Barclays is the first bank to be taken to court for £38m damages for fixing Libor and mis-selling derivatives to Guardian Care Homes (GCH), after Justice Julian Flaux ruled that the bank must go to court over the dispute, despite it trying to throw the case out of court.

The dispute is a landmark test case as it will later determine how courts will decide on how to settle interest rate swap agreement (IRSA) mis-selling, as well as claimants suing over banks manipulating rates.

After the High Court judge ruled that a claim brought against the bank by GCH must go to a full trial, Gary Hartland, CEO of GCH highlighted how the court case is not just about the mis-selling of derivatives but how the product selling dispute happened in tandem during the period in which Barclays were rigging Libor rates.

"This is a huge milestone with a trial now going forward to determine whether these financial products should be declared void. Mine is a small care home operator, and these products along with the conduct of Barclays throughout this process have had a hugely distressing impact on our staff and residents. We are delighted that the judge has accepted our pleadings that Barclays should face fraud allegations in relation to attempted Libor-rigging and the aggressive selling of hedging products," says Hartland in a statement.

"Barclays' attempt to have this claim thrown out has now been wholeheartedly rejected by the judge. Despite the fact that our claim has always had the Libor element, Barclays have to date refused to disclose information including the names of senior management involved in attempted rigging. Our claim is not just based on mis-selling but on the effect of senior management at Barclays instructing the aggressive selling of swaps while attempting to rig Libor," he adds.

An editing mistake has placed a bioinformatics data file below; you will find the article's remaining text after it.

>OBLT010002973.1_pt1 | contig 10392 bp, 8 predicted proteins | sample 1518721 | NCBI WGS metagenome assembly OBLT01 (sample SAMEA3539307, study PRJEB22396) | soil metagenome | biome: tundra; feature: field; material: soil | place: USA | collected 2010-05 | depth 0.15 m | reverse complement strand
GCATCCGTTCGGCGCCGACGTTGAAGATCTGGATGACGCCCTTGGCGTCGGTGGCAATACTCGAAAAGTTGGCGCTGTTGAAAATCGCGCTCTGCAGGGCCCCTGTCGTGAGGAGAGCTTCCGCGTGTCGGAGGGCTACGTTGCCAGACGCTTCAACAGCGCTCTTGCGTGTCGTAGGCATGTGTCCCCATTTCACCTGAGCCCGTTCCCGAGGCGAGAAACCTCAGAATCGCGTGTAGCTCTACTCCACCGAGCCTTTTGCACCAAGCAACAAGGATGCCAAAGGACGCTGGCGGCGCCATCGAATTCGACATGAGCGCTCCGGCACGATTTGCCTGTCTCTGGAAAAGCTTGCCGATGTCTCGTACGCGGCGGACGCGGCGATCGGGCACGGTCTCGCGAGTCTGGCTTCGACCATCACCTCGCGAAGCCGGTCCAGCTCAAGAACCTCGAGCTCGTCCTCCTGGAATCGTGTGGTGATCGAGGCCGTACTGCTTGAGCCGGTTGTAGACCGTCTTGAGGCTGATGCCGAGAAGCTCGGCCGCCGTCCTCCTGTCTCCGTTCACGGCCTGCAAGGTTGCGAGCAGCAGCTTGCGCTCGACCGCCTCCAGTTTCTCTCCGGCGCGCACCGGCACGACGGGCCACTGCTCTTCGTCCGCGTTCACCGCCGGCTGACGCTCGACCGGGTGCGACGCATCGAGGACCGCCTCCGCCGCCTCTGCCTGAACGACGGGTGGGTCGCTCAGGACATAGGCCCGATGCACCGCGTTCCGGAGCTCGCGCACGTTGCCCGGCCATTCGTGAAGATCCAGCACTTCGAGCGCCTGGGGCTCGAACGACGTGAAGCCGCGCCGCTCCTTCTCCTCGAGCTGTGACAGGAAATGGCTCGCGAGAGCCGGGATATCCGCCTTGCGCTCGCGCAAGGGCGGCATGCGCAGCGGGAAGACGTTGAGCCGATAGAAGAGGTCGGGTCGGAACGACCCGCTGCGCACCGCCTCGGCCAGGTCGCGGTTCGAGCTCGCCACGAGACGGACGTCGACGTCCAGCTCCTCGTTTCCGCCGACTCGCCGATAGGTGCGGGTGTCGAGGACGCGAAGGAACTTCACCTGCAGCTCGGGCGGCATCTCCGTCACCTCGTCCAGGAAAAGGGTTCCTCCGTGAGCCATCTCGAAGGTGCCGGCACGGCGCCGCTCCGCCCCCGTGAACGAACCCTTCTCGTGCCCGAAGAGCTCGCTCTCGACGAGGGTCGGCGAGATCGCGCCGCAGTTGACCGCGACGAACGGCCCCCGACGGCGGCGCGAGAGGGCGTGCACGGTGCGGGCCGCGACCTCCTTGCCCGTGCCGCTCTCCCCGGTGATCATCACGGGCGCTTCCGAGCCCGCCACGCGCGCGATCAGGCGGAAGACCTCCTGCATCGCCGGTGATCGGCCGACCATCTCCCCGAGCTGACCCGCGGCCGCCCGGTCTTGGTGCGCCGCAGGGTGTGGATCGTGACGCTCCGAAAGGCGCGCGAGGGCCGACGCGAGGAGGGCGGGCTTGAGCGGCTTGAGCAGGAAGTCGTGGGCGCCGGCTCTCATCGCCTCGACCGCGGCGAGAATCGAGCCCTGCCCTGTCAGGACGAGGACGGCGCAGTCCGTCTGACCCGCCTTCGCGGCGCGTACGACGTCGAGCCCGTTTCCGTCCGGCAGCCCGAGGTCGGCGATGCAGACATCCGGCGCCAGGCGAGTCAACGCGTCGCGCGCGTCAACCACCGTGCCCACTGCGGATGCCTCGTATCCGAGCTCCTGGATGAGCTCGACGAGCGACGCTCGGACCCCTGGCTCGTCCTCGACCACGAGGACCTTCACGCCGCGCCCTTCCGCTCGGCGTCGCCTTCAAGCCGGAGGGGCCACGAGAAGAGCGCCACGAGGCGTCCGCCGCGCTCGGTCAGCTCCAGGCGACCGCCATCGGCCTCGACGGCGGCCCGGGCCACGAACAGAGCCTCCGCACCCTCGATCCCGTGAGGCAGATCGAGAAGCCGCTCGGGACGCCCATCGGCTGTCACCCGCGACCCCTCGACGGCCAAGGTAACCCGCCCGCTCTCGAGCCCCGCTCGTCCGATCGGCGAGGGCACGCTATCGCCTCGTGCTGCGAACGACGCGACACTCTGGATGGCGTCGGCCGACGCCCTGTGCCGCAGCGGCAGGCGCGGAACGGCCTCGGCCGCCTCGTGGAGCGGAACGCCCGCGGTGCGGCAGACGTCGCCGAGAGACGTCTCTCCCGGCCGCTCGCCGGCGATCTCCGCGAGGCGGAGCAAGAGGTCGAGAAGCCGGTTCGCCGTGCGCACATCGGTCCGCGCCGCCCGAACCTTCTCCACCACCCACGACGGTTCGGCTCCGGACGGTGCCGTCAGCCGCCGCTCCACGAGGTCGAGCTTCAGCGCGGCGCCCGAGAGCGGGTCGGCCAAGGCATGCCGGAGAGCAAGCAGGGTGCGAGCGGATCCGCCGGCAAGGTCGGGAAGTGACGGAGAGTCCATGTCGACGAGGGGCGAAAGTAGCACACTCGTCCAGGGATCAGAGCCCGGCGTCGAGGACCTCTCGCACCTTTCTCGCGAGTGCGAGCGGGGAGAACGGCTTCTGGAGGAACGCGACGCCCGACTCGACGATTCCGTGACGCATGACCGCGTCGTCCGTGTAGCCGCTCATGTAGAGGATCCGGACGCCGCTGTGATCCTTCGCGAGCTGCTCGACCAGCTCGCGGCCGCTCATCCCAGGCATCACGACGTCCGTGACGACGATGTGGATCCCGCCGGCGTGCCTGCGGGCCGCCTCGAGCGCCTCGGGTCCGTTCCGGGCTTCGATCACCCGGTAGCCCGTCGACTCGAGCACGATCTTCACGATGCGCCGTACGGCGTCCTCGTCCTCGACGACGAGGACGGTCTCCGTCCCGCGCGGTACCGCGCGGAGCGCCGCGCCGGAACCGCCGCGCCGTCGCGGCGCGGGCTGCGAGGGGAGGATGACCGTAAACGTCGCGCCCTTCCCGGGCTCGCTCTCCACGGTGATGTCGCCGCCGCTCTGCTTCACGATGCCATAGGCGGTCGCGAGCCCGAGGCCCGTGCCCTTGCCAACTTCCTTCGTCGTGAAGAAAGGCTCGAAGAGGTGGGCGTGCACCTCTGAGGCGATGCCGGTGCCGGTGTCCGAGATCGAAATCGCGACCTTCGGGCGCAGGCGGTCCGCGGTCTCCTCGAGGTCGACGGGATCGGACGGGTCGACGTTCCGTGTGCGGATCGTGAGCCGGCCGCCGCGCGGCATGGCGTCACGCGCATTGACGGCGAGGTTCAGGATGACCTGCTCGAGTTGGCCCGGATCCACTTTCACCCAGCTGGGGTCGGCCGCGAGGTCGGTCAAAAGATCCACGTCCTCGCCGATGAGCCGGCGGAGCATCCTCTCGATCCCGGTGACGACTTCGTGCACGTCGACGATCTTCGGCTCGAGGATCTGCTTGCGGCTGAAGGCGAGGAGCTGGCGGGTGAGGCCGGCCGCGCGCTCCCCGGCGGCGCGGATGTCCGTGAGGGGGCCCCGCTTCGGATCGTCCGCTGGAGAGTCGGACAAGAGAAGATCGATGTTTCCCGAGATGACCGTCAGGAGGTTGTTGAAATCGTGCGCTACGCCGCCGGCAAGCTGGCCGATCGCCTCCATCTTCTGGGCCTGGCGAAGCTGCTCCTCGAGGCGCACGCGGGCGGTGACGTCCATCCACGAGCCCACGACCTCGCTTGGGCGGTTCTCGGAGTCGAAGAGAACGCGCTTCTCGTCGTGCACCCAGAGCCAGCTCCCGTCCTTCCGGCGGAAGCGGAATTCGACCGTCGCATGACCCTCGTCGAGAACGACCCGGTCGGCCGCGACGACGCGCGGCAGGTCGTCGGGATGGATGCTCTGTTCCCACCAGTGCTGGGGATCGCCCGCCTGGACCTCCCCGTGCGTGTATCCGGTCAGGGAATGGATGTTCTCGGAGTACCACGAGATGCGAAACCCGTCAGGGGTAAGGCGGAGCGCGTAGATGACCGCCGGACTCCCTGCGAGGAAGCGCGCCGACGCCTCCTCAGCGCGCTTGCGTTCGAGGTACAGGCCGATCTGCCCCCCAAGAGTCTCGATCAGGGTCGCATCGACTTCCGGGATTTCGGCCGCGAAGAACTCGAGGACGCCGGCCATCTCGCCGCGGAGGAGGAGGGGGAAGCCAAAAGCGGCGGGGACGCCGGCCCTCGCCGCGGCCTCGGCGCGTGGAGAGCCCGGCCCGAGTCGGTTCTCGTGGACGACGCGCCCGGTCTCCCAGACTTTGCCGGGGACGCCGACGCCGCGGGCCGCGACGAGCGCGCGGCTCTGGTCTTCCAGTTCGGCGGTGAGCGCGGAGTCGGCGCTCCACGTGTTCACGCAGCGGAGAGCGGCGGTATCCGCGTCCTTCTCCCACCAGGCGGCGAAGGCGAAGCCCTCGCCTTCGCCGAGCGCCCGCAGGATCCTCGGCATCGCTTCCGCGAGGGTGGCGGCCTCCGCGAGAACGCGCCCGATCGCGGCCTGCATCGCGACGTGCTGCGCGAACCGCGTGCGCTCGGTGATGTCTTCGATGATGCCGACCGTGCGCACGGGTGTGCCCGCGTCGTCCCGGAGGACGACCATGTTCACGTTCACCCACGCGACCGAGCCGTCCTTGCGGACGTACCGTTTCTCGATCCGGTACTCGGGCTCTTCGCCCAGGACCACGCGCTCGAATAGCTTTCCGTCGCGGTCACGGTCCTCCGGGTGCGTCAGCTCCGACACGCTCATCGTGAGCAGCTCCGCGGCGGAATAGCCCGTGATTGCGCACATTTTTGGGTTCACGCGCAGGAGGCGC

The case centres around loan and finance deals between Barclays and GCH during 2007 and 2008. Attached to these were two multi-million pound IRSAs.

IRSAs are contracts between a bank and its customer where typically one side pays a floating, or variable, rate of interest and receives a fixed rate of interest payments in exchange.

They're used to hedge against extreme movements in market interest rates over a given period. Companies that have seen the value of these products move against them as rates fell during the recession, now owe banks crippling sums of money in interest payments each year.

GCH's claim is not just against the IRSAs, which means when interest rates are still low that they will have to make thousands of pounds in payments every year. GCH's claim also weaves in the fact that Barclays sold these products during the time Barclays' was found to have rigged benchmark interbank lending rates by US and UK authorities.

Barclays told IBTimes UK in a statement that "the Judge's decision means these issues will need to be determined at a full trial in due course. This business had a suite of advisors and a lot of financial experience and skill in-house. We understand that Graiseley (the owner of GCH) entered into their swaps with sufficient understanding to exercise their own judgment as to whether the products would meet its business objectives. They are a significant business which owes Barclays £70m. We do not believe the case has merit and will defend it."